The U.S. Fish and Wildlife Service (USFW) offers monthly nature programs at the Rocky Flats National Wildlife Refuge. This location has majestic views of the Front Range and abundant wildlife. But, controversy still surrounds this former site of the Rocky Flats nuclear weapons factory.
Rocky Flats produced nuclear weapons between 1952-1989. Between 1995 and 2007, the US government cleaned up the contaminated site. The Department of Energy (DOE) cordoned off an unsafe area in the center of the property. This government agency continues to oversee that smaller parcel.
Naysayers claim that the remaining acreage will never be safe. The Rocky Flats Stewardship Council and federal, state, and local authorities disagree.
Several years ago, the USFW announced expansion plans for the Rocky Flats National Wildlife Refuge and the exchange of a 300-foot right of way on the refuge’s eastern border. The expansion included 617 acres of land next to the southwest corner.This acreage is environmentally significant. It is the habitat for the Preble’s meadow jumping mouse, a threatened species, and the rare xeric tallgrass prairie.
The construction of the controversial toll road hasn’t started. The work on the trails and the building are scheduled to begin before the end of 2016. The new trails will connect to existing trails in Boulder, Broomfield, Arvada, and Jefferson County. Motorized vehicles will not be allowed on the pathways.The refuge website mentions a December 2017 opening date.
Eventually, the Rocky Mountain Greenway will connect the Rocky Mountain Arsenal National Wildlife Refuge with the Rocky Mountain National Park. This massive trail system will run through Two Ponds and Rocky Flats National Wildlife Refuges.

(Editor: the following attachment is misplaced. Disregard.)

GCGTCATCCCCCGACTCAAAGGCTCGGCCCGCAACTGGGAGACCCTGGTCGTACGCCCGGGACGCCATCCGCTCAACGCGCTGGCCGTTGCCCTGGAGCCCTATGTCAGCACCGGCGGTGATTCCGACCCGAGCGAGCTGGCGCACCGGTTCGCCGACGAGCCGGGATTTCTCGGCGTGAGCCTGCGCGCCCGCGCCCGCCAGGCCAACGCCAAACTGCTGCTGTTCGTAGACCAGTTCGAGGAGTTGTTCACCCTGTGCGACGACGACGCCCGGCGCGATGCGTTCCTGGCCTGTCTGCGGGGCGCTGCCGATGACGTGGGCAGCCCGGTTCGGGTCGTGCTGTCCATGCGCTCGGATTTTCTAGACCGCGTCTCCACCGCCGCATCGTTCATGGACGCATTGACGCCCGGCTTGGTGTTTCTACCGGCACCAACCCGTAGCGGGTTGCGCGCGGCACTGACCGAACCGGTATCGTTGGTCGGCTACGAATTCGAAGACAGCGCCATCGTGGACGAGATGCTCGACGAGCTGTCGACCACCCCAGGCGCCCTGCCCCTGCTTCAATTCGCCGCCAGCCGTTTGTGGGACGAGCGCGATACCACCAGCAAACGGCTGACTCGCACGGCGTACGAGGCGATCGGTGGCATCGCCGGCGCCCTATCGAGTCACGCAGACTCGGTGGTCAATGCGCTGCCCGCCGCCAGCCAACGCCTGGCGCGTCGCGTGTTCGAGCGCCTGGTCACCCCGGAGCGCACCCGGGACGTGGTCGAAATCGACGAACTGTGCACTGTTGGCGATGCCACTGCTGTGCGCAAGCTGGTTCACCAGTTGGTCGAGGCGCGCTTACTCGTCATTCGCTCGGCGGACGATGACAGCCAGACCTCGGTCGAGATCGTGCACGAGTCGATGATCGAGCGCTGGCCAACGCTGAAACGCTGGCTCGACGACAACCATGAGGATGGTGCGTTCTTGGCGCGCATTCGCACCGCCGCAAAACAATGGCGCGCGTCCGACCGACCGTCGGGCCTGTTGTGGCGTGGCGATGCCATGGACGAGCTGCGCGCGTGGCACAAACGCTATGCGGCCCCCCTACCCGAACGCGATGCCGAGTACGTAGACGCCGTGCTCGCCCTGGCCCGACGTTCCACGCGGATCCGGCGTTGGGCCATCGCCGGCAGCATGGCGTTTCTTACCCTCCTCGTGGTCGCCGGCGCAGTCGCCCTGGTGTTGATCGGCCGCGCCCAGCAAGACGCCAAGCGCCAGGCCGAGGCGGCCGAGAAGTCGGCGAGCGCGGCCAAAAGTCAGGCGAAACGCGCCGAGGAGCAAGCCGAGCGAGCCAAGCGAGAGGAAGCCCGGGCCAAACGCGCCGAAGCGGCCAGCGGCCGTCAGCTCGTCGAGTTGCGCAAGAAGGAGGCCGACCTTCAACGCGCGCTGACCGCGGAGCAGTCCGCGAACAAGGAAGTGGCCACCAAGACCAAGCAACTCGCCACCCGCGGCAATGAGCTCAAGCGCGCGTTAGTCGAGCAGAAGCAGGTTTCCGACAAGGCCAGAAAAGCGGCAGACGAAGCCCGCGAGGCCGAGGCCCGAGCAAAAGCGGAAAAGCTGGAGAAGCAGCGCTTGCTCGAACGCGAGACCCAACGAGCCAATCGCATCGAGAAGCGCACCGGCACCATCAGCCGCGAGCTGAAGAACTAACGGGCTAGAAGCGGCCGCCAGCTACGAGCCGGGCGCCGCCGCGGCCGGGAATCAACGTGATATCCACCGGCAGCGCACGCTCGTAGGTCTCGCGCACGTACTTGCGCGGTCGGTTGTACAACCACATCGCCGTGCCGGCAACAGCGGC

For decades, the buffer area surrounding the nuclear plant remained untouched. Migratory and resident species have have flourished. During the tour, David Lucas, USFW project leader, stated that the refuge’s wildlife has not shown any evidence of health abnormalities. Moreover, both the DOE and the USFW state that this property can have “unlimited use and unlimited exposure.”
The USFW has identified hundreds of migratory and resident species that live harmoniously. However, noxious weeds such as the diffuse knapweed, dalmatian toadflax, and Canada thistle remain an ongoing problem. USFW personnel are concerned about the possibility of uncontrolled wildfires.
On an annual basis, the USFW looks at the weed issue. In 2015, the USFW advocated a controlled burn near the southern perimeter. Local resident fears squashed that idea. USFW officials would like to minimize the risk of a devastating disaster. They are recommending a 10-year rotation of planned fires on the prairie.
Future visitors should disregard unsubstantiated facts and irrational fears. The refuge will be a wonderful place to embrace the natural beauty of the region.
Before You Go:
Call ahead (303-289-0930) to find out the status of the refuge. If the park has not yet opened you may need to make a tour reservation. Don’t forget to bring your sunglasses, a water bottle, and a camera.
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THE ABOVE ARTICLE WAS ORIGINALLY PUBLISHED ON NOVEMBER 21, 2015. IT IS BEING REPOSTED ON THIS SITE BECAUSE THE EXAMINER SITE SHUT DOWN IN JULY, 2016. SOME PARTS OF THE ORIGINAL ARTICLE HAVE BEEN UPDATED.
Sandra Bornstein is the author of MAY THIS BE THE BEST YEAR OF YOUR LIFE. It is available on Amazon.
Sandra’s memoir highlights her living and teaching adventure in Bangalore, India. She is a licensed Colorado teacher who has taught K-12 students in the United States and abroad as well as college level courses. Sandra is married and has four adult sons.
The memoir was a finalist in the Travel category for the 2013 Next Generation Indie Book Awards, the 2013 International Book Awards, the 2013 National Indie Book Excellence Awards, 2013 USA Best Book Awards, and a Honorable Mention award in the Multicultural Non-Fiction category for the 2013 Global ebook Awards.